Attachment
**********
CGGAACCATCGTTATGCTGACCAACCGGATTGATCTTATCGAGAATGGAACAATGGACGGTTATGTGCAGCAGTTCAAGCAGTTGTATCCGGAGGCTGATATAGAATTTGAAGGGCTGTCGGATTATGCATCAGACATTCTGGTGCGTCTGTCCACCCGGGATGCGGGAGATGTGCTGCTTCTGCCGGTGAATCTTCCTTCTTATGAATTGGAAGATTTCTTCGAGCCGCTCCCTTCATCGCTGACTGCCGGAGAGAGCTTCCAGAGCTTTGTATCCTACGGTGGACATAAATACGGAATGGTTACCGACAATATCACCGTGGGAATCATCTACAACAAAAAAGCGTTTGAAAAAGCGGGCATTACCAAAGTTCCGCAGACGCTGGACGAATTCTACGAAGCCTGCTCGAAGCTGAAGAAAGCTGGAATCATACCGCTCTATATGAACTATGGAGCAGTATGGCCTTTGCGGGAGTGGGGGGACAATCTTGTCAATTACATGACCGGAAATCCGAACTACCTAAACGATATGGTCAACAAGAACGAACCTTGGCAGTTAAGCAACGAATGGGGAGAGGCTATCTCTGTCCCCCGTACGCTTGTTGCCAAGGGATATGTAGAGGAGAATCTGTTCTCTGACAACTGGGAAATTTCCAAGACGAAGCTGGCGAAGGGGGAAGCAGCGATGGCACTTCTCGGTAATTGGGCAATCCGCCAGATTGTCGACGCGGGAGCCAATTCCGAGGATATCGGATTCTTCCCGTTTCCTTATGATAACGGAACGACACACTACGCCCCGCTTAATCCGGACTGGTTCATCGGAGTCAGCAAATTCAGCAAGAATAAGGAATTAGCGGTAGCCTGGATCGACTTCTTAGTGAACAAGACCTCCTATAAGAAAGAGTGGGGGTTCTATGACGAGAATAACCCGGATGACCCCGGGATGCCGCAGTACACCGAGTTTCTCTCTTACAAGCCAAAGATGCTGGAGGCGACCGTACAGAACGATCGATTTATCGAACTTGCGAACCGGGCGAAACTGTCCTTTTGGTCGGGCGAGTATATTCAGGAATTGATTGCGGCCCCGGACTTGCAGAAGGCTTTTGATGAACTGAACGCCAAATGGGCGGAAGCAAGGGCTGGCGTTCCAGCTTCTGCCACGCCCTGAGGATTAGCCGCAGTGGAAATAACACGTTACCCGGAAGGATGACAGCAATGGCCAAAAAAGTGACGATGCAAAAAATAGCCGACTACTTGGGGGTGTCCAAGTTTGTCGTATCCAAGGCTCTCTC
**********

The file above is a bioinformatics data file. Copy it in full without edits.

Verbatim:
CGGAACCATCGTTATGCTGACCAACCGGATTGATCTTATCGAGAATGGAACAATGGACGGTTATGTGCAGCAGTTCAAGCAGTTGTATCCGGAGGCTGATATAGAATTTGAAGGGCTGTCGGATTATGCATCAGACATTCTGGTGCGTCTGTCCACCCGGGATGCGGGAGATGTGCTGCTTCTGCCGGTGAATCTTCCTTCTTATGAATTGGAAGATTTCTTCGAGCCGCTCCCTTCATCGCTGACTGCCGGAGAGAGCTTCCAGAGCTTTGTATCCTACGGTGGACATAAATACGGAATGGTTACCGACAATATCACCGTGGGAATCATCTACAACAAAAAAGCGTTTGAAAAAGCGGGCATTACCAAAGTTCCGCAGACGCTGGACGAATTCTACGAAGCCTGCTCGAAGCTGAAGAAAGCTGGAATCATACCGCTCTATATGAACTATGGAGCAGTATGGCCTTTGCGGGAGTGGGGGGACAATCTTGTCAATTACATGACCGGAAATCCGAACTACCTAAACGATATGGTCAACAAGAACGAACCTTGGCAGTTAAGCAACGAATGGGGAGAGGCTATCTCTGTCCCCCGTACGCTTGTTGCCAAGGGATATGTAGAGGAGAATCTGTTCTCTGACAACTGGGAAATTTCCAAGACGAAGCTGGCGAAGGGGGAAGCAGCGATGGCACTTCTCGGTAATTGGGCAATCCGCCAGATTGTCGACGCGGGAGCCAATTCCGAGGATATCGGATTCTTCCCGTTTCCTTATGATAACGGAACGACACACTACGCCCCGCTTAATCCGGACTGGTTCATCGGAGTCAGCAAATTCAGCAAGAATAAGGAATTAGCGGTAGCCTGGATCGACTTCTTAGTGAACAAGACCTCCTATAAGAAAGAGTGGGGGTTCTATGACGAGAATAACCCGGATGACCCCGGGATGCCGCAGTACACCGAGTTTCTCTCTTACAAGCCAAAGATGCTGGAGGCGACCGTACAGAACGATCGATTTATCGAACTTGCGAACCGGGCGAAACTGTCCTTTTGGTCGGGCGAGTATATTCAGGAATTGATTGCGGCCCCGGACTTGCAGAAGGCTTTTGATGAACTGAACGCCAAATGGGCGGAAGCAAGGGCTGGCGTTCCAGCTTCTGCCACGCCCTGAGGATTAGCCGCAGTGGAAATAACACGTTACCCGGAAGGATGACAGCAATGGCCAAAAAAGTGACGATGCAAAAAATAGCCGACTACTTGGGGGTGTCCAAGTTTGTCGTATCCAAGGCTCTCTC